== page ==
airman00 wrote:I would think the safety of the passengers matters more than whose engineer is operating which loco. I do understand however that rules are rules, and if a crew's shift is over, than broken loco or not, a fresh crew is required to come in. In which case, it should be amtrak if they can get there, (with back-up power, such as another road engine or a switcher if that's all that's nearby), or if not then the host frieght line, such as NS in this case should help/tow the amtrak either to the nearest station or to at least a point where the nearest amtrak crew could take over.
As long as companies cooperate and work together than should be no problem. Besides I thought all RR's had some back-up engines like protect engines ready in case of emergency. Be it sw's or road engines.
May I ask where exactly are you going with this?
Is there a specific incident you wish to discuss, or are you just throwing out various scenarios to see what the answer may be?
Your posts seem to be mixing various questions together. The topic is "Can freight Engineers move Amtrak trains these days?". Asked and answered.
You mentioned "safety of the passengers" above. If there was an EMERGENCY situation where the Amtrak crew ran out of time and the train, it's passengers, crew, or member(s) of the public were in danger of losing life or limb, a high ranking supervisor would order the Amtrak crew to violate the Hours of Service Act and move the train and it's passengers to a safe location to be recrewed. Simply running out of time between stations without relief IS NOT an emergency.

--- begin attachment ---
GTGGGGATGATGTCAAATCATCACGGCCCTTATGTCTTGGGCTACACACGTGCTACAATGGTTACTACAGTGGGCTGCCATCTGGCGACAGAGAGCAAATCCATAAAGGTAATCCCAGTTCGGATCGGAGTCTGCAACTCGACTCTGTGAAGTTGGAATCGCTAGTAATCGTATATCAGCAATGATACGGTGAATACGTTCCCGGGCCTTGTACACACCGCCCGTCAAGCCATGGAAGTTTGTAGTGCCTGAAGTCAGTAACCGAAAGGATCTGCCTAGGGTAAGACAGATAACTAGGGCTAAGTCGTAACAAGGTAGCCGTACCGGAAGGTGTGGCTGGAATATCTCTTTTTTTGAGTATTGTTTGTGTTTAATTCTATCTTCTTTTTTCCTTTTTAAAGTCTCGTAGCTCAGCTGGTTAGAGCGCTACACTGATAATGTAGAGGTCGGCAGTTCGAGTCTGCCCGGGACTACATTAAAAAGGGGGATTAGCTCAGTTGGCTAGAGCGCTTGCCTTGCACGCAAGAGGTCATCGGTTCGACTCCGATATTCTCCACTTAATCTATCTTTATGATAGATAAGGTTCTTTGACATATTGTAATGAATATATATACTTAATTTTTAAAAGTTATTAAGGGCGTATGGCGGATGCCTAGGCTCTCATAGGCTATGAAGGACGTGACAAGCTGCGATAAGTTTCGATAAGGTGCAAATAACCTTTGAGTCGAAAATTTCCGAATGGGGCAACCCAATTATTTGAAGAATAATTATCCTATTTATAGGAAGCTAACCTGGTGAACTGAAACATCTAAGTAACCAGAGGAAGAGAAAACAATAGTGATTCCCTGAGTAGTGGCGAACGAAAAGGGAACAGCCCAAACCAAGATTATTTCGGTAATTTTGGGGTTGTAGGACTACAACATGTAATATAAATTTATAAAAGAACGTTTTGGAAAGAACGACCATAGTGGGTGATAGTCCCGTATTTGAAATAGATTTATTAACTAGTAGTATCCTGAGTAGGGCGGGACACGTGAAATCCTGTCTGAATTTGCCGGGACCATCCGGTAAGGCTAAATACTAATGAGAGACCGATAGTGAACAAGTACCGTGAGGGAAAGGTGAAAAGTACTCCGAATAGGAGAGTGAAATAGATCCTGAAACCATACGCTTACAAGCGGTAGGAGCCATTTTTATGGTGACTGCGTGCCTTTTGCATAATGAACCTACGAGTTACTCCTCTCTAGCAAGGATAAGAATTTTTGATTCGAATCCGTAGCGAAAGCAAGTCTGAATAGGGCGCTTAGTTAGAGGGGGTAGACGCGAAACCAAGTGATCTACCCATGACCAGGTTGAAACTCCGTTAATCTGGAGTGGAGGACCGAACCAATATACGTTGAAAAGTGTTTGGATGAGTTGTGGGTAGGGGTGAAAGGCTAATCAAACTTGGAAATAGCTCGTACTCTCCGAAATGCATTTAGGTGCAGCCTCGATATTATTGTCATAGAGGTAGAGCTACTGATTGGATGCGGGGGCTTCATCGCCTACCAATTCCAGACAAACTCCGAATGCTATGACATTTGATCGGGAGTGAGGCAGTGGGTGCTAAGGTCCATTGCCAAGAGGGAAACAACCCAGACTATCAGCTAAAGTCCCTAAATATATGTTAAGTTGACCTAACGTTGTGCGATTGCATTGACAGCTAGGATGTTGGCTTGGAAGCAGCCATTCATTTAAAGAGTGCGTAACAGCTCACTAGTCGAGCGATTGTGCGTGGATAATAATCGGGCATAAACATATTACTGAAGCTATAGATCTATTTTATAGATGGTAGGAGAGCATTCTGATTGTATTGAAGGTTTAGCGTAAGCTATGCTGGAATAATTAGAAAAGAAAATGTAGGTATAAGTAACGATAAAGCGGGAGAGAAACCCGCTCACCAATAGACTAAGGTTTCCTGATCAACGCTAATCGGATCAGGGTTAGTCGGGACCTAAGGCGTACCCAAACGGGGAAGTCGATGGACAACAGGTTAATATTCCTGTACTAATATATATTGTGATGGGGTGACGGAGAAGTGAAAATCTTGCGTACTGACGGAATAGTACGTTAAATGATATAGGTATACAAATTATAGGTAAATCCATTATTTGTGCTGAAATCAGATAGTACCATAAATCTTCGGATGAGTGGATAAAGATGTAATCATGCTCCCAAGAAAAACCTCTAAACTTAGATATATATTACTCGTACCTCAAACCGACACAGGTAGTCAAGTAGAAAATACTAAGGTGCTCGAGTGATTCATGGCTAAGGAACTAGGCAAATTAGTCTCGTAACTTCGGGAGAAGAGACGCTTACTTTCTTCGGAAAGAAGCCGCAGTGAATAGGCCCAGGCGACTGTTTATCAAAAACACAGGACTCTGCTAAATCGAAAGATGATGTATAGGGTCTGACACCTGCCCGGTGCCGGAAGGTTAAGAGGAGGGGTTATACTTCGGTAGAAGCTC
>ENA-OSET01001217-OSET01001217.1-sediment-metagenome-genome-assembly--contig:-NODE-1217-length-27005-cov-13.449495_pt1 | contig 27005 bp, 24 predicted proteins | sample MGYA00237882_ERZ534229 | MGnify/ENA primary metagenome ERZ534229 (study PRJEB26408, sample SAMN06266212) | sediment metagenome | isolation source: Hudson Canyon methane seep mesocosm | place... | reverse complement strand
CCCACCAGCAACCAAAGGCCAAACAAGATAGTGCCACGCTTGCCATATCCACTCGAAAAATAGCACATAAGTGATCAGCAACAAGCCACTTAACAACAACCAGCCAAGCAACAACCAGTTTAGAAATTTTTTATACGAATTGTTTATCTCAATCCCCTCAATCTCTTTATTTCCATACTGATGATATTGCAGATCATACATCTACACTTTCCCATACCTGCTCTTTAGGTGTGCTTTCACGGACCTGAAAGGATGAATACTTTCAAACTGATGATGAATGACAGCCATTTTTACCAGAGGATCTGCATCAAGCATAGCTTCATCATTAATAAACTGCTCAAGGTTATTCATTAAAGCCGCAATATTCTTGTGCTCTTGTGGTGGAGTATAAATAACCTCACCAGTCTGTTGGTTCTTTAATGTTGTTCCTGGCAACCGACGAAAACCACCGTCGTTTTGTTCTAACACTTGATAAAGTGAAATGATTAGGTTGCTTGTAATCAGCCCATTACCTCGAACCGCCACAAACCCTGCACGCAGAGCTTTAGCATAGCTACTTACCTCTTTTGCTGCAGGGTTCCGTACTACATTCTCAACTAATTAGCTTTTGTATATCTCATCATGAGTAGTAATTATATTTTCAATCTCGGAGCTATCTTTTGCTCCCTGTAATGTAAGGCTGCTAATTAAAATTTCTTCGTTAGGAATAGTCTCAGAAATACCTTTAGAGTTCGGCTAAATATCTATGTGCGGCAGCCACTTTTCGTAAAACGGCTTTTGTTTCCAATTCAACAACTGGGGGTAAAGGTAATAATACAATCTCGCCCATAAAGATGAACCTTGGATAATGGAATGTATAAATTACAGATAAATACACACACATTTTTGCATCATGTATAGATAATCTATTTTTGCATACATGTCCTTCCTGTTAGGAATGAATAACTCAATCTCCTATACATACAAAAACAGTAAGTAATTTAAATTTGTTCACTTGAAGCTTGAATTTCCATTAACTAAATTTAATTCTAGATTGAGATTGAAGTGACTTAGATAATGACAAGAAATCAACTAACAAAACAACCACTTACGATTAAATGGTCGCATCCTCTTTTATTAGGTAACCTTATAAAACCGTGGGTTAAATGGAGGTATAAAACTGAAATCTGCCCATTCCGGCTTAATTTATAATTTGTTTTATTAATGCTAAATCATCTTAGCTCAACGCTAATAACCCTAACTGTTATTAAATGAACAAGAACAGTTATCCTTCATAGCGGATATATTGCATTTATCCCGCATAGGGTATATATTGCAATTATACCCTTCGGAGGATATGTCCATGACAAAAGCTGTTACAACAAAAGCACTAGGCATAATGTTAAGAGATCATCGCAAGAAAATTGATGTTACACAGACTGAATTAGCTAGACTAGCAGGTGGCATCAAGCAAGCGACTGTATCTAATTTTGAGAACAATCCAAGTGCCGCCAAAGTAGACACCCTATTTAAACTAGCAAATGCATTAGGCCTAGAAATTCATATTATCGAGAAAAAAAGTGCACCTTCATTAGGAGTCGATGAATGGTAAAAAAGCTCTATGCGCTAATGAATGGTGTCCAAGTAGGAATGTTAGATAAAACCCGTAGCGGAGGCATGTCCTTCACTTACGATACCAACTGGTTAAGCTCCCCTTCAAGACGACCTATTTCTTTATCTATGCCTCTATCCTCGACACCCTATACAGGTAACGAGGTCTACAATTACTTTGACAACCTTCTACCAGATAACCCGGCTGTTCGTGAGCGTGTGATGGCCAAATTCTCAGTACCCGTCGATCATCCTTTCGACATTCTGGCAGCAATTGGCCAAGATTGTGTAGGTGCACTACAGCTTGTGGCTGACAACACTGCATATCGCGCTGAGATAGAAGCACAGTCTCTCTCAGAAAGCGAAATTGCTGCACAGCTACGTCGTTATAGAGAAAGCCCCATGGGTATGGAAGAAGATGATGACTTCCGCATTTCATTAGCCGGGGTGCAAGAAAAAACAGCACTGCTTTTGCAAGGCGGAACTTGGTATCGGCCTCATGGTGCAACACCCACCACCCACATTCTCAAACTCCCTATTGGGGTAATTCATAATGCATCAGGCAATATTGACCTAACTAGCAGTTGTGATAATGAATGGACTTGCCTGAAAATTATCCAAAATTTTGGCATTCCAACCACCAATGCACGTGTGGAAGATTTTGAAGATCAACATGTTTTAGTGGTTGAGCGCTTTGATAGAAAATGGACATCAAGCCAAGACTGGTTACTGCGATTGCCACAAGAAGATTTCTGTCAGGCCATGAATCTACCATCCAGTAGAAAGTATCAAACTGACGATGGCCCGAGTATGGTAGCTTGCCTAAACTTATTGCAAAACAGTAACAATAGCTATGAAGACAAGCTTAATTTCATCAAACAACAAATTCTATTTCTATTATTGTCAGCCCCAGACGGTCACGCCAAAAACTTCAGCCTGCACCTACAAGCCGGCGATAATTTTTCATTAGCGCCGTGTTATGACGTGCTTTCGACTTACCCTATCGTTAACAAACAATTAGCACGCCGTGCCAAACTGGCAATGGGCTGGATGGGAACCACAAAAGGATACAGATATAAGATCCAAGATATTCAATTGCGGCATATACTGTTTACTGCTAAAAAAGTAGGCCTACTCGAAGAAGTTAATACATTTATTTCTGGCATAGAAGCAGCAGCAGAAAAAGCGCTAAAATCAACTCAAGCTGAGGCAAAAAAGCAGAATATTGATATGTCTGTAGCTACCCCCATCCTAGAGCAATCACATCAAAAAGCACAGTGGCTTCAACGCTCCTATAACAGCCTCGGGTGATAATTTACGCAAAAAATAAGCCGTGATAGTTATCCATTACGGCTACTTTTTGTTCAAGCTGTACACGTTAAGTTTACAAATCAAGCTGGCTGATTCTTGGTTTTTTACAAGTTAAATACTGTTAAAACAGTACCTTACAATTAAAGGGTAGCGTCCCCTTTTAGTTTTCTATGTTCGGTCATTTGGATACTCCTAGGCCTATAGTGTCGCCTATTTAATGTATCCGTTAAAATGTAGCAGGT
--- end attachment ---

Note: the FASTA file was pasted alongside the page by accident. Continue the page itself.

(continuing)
You seem to imply freight Engineers should "get on and go" when Amtrak has a problem. That's not going to happen for the reasons cited in the posts above. Freight Engineers ARE NOT familiar with, nor qualified, to operate Amtrak equipment. Unqualified freight Engineers running Amtrak trains is a lawsuit waiting for a court date.
Freight railroads do not have "standby", "protect", nor "back up" locos sitting around. Host railroads do supply locos for mechanically disabled Amtrak trains frequently; provided a loco is available.
"If I don't have it, or can't get it, neither should YOU." - America today.